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I have a 10 year old Honda Jazz (=Honda Fit in the US – I live in the UK).

I'd like to keep the car going for as long as reasonably possible: hoping for another 5-10 years?

It has a variety of problems with the paintwork. Rust is showing in some locations – pictures below.

I bought some Honda touch up paint (basecoat and clearcoat). But now I've investigated some more, it seems fixing paintwork issues is actually very difficult to do well, unless you have expertise and facilities (see eg @motosubatsu describing the environment and process). I've never painted a car before, so I'm starting to think it might be best just to leave these problems as-is.

How major are these paintwork & rust problems really? Are they ok to leave is-is?

Cosmetically, it doesn't look perfect. This doesn't bother me, but I do want to keep the car going.

If it is important to fix these problems, is there a simple method that is good enough? Eg just apply the paint and clearcoat as per the instructions, over the rust, and leave unpolished?

Any advice appreciated with thanks.

Whole car (the first two problems pictured below – front door scratch and rear door missing patch – are visible if you load full image and zoom in): Whole car

Scratch on front door: Scratch on door

Missing patch (showing primer?) at rear door: Missing patch at rear door

Missing patch (showing primer and rust?) above rear window: Missing patch above rear window

Chips showing rust, at front: Chips showing rust, at front

Scratches on front bumper, revealing black plastic?: Scratches on front bumper

Scratches on wing mirror, revealing white plastic?: Scratches on wing mirror

Small black spots at various locations including the roof. The picture here is of the rear side, showing spots on the panel and also on the (plastic) petrol cap cover. Answers here suggest this is tree sap. Small black spots

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    Welcome to the site! Excellently written question btw (and I'm not just saying that because you gave one of my answers a shout out!). – motosubatsu Sep 12 at 13:54
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If you're okay with the cosmetic affects of the rust then the only one there that I would even remotely consider an issue is the one above the rear window (pic #4).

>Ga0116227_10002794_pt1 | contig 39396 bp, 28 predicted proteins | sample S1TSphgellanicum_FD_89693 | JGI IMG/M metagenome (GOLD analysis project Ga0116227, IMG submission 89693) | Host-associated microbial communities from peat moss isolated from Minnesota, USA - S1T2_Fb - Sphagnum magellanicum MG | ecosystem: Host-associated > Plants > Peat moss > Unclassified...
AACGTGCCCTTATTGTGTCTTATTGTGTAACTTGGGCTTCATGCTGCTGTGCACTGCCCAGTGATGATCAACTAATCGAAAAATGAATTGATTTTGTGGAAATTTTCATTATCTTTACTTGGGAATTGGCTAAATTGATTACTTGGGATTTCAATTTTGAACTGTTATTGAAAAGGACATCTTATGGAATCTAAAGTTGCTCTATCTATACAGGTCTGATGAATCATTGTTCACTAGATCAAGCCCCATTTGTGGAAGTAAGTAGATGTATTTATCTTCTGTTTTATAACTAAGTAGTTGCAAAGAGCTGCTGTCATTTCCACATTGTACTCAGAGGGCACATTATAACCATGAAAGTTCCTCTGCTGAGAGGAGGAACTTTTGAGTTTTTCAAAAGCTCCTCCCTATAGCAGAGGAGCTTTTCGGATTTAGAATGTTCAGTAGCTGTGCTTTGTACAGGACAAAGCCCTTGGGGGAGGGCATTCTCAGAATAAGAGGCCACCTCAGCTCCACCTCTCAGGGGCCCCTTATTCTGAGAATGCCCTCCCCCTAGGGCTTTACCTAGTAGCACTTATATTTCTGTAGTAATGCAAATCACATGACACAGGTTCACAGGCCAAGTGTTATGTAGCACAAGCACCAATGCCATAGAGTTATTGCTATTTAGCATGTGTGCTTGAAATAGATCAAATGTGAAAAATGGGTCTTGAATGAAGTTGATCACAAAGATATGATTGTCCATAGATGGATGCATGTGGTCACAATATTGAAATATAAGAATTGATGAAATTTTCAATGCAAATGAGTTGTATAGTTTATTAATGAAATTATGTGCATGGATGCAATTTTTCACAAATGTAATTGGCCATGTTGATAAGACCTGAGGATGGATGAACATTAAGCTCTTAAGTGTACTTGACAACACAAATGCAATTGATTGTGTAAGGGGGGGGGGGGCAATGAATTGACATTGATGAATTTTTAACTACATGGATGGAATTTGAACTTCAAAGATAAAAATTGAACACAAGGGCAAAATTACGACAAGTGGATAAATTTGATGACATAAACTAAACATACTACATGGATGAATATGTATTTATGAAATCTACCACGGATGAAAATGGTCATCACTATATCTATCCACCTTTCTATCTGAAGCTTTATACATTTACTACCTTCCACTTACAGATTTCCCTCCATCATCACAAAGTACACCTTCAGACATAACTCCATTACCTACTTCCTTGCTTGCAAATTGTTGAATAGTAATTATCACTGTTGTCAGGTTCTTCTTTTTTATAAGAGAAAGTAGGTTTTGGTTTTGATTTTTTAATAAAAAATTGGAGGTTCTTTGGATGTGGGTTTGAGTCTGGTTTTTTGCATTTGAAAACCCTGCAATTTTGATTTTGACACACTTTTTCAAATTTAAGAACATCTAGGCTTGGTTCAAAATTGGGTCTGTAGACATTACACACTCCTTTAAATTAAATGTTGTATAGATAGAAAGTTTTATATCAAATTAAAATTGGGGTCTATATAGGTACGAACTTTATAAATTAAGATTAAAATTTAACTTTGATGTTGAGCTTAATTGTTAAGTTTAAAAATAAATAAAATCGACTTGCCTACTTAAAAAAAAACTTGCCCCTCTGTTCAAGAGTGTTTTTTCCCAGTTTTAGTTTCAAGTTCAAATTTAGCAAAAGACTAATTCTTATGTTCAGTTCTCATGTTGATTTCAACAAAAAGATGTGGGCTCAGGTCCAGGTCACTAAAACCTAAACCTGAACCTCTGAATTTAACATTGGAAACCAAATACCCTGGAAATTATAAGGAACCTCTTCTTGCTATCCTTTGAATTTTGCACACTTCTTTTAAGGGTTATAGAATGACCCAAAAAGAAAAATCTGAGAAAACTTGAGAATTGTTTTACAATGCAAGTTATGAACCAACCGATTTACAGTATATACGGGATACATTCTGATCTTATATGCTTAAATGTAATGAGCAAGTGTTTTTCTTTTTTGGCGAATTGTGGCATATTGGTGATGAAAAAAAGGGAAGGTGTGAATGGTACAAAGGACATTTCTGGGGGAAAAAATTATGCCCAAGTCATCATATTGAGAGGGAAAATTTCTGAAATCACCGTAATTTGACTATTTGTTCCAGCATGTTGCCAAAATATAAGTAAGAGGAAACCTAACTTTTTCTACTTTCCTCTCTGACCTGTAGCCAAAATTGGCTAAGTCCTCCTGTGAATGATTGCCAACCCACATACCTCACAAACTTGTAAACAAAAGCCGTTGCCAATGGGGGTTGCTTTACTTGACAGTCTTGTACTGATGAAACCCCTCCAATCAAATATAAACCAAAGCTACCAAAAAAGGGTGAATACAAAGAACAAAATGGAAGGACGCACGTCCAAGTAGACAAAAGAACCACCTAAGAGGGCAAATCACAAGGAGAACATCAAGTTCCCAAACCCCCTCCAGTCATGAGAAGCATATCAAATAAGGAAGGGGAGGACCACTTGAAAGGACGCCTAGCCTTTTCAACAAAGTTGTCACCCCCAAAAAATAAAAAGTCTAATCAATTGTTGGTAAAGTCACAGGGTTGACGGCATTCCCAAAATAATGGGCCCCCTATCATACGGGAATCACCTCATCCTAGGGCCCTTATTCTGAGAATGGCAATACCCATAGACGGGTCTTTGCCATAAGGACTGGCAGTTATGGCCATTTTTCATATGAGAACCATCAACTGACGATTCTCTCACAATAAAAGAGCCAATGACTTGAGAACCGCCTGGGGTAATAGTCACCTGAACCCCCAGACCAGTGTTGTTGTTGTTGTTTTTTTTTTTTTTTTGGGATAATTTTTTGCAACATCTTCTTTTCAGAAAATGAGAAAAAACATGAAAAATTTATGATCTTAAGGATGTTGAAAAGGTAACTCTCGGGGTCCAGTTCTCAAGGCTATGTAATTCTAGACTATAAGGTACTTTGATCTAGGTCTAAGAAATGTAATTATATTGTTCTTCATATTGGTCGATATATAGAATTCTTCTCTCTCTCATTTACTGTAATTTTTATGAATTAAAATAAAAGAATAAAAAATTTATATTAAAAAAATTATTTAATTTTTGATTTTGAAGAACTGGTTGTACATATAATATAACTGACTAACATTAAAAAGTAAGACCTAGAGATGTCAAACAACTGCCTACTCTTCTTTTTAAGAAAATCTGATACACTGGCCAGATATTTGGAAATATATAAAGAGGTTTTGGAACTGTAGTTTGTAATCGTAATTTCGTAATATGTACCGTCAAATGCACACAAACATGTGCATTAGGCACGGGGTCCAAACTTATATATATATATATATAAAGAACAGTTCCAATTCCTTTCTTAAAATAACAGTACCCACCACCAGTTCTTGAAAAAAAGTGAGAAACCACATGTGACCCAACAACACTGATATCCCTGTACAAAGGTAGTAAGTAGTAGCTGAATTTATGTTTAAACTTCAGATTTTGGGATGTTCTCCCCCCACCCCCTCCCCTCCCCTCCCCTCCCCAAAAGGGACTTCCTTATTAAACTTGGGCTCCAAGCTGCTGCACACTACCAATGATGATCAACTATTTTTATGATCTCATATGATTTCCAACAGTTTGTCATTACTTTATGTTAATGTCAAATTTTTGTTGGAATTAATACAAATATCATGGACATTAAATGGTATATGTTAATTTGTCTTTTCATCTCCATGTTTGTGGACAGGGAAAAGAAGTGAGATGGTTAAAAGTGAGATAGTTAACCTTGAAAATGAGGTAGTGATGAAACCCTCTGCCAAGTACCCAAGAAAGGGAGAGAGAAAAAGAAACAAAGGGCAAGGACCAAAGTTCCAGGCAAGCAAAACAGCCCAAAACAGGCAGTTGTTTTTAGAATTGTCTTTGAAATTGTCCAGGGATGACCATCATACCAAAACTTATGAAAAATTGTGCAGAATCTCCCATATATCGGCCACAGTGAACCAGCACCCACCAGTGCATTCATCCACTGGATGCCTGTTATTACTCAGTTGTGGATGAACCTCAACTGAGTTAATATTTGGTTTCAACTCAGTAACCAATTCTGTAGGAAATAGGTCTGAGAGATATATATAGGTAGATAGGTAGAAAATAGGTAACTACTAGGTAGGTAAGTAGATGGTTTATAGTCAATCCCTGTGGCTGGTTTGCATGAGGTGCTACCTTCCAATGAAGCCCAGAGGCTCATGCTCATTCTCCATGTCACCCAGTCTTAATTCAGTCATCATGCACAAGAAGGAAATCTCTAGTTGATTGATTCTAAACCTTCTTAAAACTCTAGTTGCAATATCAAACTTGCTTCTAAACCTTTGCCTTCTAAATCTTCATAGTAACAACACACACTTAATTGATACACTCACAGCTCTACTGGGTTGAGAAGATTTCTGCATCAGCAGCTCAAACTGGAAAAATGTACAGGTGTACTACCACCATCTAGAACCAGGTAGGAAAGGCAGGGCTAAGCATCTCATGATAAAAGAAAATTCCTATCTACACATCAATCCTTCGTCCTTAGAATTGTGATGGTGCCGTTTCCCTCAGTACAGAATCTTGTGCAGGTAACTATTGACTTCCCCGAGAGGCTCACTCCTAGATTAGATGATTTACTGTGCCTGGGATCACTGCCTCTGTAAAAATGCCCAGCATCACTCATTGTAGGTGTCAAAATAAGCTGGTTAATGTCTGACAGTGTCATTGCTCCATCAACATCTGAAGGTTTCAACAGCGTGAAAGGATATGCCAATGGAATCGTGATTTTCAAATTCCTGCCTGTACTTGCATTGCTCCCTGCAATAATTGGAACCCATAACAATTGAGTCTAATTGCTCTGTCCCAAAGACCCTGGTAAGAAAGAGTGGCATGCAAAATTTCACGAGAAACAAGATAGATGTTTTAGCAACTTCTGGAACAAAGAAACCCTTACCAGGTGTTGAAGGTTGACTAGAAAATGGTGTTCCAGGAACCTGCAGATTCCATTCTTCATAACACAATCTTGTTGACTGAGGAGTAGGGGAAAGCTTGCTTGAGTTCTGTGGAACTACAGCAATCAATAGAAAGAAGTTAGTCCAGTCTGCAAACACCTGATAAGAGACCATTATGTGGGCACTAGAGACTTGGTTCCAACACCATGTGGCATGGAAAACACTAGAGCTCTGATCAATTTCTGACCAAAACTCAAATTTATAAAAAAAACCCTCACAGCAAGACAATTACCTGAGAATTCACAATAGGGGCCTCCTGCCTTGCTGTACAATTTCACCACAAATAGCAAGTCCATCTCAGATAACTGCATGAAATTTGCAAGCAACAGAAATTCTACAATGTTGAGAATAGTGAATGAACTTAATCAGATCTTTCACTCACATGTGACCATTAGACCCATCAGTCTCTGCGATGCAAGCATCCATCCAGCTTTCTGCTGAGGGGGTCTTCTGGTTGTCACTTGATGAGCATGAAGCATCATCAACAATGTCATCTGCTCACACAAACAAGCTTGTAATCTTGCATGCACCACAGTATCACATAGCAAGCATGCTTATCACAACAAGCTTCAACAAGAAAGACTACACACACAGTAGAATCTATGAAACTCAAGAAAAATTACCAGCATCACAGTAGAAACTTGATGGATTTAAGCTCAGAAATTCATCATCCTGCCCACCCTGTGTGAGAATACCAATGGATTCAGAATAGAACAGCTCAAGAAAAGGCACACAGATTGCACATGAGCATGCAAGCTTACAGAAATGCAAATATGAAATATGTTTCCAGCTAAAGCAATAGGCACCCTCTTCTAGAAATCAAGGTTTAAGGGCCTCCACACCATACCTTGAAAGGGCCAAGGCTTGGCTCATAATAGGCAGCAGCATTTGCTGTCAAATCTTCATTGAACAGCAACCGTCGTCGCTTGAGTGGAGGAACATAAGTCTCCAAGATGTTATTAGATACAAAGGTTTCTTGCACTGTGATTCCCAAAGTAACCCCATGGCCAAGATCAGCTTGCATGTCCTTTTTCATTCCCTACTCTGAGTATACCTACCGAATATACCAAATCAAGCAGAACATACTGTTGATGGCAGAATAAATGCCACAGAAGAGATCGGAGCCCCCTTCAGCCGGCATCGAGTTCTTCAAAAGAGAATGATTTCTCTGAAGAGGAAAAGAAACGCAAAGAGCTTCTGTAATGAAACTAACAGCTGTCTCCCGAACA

• Front & Rear door - there are on the skin of the door which is just a thin sheet of metal over the structural frame of the door - they aren't structural and aren't going to present any issues. The one on the rear might cause some issues with water ingress - but it's going to be a few years before it even gets in to that ball park. From a point of view of the car continuing to work and pass it's MOT they're a non-issue.

  • Above rear window - what potentially concerns me here is what might lie beneath the window lip itself, I suspect a poor quality repair here at some point in the car's life. If this is corrosion progresses you might find yourself in a position where the window is no longer effectively weather tight (I actually had similar happen on one of my cars after previous owner had a poor quality windscreen repair done - it leaked like a so-and-so), while again this isn't an MOT fail in it's own right it can be extremely inconvenient having a damp car interior for half the year and you might encounter other water-related issues over time. Is it worth getting it "fixed"? IMO no - a 10 year old Jazz that's already a bit scruffy around the edges isn't likely worth a lot (not trying to be insulting here) and it's likely not something you could sort at home, and it's going to cost a few hundred quid at least to sort. If it's not showing any sign of failing at this point (i.e. you aren't getting excessive condensation on the rear window or excess wind noise at speeds) then you've likely got a good few years left before it's a real issue anyway.